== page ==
Prior to arriving at Kiawah Island for the 103rd US PGA Championship, the last time Phil Mickelson made the headlines in a major was for all the wrong reasons.
Already four over par for the day during the third round of the 2018 US Open on his 48th birthday, Mickelson badly overhit a putt on the 13th green at Shinnecock Hills which was set to roll off the putting surface.
Mickelson had other ideas and prevented that from happening by running after the ball and hitting it while it was still rolling, a flagrant breach of rule 14-5 which incurs a two-shot penalty.
The five-time major winner was initially unrepentant, telling the numerous critics who felt he should have been disqualified to “toughen up”, but later admitted he was “embarrassed and disappointed” by his actions.
“It was clearly not my finest moment and I’m sorry,” Mickelson said.
Fast forward three years and, remarkably, the 50-year-old had the chance to dominate the headlines for all the right reasons as he took a one-shot lead into the final round at Kiawah Island with the chance to become the oldest winner in major history.
A 280/1 outsider at the outset, Mickelson’s last top-10 finish in a major came when he lost out to Henrik Stenson in a thrilling duel for the 2016 Open Championship at Royal Troon.
His best result on the PGA Tour in 2021 was a tie for 21st in the Masters, while a first round of 64 to lead the Wells Fargo Championship on his most recent start was followed by rounds of 75, 76 and 76.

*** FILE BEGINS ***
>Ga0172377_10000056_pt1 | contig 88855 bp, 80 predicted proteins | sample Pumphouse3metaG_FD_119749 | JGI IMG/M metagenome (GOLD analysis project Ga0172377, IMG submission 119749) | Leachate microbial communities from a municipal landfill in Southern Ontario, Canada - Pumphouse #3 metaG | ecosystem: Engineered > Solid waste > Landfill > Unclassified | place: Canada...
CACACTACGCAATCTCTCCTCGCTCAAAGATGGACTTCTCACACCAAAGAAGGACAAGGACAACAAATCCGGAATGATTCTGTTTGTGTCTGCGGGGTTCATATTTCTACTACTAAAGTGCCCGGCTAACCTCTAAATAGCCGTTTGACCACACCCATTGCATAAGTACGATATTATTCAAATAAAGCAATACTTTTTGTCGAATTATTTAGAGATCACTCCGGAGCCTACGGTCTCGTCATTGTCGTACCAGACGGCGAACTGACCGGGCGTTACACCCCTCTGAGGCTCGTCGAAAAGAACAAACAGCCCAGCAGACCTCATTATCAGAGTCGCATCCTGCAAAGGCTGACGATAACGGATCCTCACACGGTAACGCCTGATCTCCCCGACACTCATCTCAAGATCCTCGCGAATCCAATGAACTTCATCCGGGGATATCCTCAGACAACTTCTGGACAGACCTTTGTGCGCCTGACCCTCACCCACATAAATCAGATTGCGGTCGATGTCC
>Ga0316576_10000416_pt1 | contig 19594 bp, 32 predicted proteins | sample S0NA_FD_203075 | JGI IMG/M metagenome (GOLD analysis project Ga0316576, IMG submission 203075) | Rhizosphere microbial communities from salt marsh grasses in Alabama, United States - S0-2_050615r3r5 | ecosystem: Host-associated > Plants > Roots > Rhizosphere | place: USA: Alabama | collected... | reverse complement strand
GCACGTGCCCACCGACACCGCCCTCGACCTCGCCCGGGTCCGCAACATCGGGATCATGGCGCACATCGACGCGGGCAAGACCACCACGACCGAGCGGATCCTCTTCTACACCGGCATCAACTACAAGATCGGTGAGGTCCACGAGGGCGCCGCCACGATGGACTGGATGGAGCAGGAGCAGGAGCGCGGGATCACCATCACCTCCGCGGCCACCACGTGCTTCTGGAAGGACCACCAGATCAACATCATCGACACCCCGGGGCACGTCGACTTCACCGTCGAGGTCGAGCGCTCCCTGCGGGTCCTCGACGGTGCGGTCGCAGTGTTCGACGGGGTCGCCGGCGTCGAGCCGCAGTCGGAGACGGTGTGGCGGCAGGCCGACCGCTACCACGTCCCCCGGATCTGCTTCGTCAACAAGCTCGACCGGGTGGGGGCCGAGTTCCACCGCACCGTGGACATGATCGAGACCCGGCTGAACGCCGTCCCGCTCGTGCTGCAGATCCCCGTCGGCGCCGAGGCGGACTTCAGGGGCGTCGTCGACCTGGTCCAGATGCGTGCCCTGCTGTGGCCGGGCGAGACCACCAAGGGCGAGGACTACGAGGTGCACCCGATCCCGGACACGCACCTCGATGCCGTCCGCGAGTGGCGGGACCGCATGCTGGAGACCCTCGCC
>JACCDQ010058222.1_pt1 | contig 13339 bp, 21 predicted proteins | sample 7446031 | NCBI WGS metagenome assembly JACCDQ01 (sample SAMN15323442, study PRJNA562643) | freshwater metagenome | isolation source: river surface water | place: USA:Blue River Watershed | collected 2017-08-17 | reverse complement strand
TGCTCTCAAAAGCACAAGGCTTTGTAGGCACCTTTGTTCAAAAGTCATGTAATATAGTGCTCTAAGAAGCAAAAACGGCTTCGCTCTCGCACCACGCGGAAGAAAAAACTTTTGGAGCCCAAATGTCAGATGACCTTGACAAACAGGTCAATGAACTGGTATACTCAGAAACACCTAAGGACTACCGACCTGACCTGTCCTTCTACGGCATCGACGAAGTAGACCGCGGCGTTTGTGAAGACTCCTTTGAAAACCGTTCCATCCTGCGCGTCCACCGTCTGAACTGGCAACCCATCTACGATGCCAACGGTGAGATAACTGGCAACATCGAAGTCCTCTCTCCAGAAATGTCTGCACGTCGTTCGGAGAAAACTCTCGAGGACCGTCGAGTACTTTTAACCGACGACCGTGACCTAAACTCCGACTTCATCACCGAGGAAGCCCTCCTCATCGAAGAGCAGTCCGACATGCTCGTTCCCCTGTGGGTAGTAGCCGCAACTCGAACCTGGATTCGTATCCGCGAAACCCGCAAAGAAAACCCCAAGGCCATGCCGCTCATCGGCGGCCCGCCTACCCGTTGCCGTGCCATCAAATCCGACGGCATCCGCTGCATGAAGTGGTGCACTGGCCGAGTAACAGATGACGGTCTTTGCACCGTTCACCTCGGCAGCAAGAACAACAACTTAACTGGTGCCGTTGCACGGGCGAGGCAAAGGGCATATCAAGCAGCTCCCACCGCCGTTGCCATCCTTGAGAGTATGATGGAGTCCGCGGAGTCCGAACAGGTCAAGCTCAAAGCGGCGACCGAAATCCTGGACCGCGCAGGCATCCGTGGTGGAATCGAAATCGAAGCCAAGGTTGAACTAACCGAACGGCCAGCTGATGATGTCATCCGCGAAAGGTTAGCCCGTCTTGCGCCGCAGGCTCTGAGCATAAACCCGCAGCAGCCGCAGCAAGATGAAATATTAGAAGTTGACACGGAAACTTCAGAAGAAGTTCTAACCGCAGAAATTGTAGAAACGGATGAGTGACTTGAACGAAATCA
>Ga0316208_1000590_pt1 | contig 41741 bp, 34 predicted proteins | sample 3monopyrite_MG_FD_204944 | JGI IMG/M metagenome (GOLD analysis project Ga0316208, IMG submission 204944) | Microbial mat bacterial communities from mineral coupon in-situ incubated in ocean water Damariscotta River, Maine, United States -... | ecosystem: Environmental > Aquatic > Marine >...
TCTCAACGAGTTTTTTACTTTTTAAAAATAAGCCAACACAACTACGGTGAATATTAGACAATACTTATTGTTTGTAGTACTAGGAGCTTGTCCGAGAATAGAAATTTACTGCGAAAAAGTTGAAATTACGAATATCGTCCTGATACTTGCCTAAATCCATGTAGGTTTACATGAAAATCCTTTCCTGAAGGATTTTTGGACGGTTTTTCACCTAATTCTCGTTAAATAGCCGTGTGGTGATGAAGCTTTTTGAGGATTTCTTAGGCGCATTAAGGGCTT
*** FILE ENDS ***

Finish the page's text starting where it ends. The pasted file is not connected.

Yet rounds of 70, 69 and 70 on the Ocean Course gave Mickelson a one-shot lead over four-time major winner Brooks Koepka and the chance to succeed where Greg Norman and Tom Watson had failed.
Norman was 53 when he took a two-shot lead into the final round of the 2008 Open at Royal Birkdale before a closing 77 meant he had to settle for a share of third place.
A year later, Watson led by a shot after 54 holes at Turnberry and was still one clear with one hole to play, only for the 59-year-old to bogey the last and lose a four-hole play-off with Stewart Cink.
With Abraham Ancer showing what was possible on the final day at Kiawah by carding a closing round of 65, Mickelson looked like having more to worry about than nearest rivals Koepka and Louis Oosthuizen.
And with the wind changing direction to ensure the final few holes would play downwind, a thrilling finish looked to be in store.